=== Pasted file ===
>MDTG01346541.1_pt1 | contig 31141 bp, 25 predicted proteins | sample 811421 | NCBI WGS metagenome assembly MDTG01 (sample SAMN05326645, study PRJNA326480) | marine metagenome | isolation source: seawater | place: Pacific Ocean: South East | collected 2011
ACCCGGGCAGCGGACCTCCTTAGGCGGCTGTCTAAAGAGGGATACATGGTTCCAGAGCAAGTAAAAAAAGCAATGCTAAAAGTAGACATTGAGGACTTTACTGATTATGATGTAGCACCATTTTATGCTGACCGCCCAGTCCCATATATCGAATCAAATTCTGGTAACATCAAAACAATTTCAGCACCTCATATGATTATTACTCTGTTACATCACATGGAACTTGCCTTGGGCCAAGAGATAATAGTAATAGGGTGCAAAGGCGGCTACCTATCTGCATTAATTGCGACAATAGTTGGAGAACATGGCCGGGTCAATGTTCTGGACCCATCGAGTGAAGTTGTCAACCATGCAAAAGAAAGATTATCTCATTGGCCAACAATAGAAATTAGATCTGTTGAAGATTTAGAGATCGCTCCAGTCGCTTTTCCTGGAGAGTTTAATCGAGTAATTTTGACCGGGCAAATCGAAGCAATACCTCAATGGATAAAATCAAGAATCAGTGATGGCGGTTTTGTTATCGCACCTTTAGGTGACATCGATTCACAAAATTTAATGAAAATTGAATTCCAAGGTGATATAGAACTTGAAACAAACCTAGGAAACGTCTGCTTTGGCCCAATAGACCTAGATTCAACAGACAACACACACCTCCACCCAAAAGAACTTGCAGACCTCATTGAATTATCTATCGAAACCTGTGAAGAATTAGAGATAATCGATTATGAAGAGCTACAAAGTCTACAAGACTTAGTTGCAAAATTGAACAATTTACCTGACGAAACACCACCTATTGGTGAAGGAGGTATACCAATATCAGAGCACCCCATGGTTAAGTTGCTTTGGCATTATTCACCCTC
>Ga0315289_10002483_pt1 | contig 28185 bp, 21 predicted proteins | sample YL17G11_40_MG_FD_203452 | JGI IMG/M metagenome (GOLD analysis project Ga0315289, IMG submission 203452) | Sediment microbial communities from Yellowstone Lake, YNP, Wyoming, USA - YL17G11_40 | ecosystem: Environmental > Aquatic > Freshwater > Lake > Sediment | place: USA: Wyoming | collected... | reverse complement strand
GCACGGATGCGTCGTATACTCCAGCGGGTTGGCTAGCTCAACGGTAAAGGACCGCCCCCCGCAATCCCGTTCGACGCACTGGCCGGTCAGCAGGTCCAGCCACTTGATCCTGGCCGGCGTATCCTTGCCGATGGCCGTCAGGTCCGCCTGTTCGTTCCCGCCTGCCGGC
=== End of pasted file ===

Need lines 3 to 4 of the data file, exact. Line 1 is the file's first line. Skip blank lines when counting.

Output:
>Ga0315289_10002483_pt1 | contig 28185 bp, 21 predicted proteins | sample YL17G11_40_MG_FD_203452 | JGI IMG/M metagenome (GOLD analysis project Ga0315289, IMG submission 203452) | Sediment microbial communities from Yellowstone Lake, YNP, Wyoming, USA - YL17G11_40 | ecosystem: Environmental > Aquatic > Freshwater > Lake > Sediment | place: USA: Wyoming | collected... | reverse complement strand
GCACGGATGCGTCGTATACTCCAGCGGGTTGGCTAGCTCAACGGTAAAGGACCGCCCCCCGCAATCCCGTTCGACGCACTGGCCGGTCAGCAGGTCCAGCCACTTGATCCTGGCCGGCGTATCCTTGCCGATGGCCGTCAGGTCCGCCTGTTCGTTCCCGCCTGCCGGC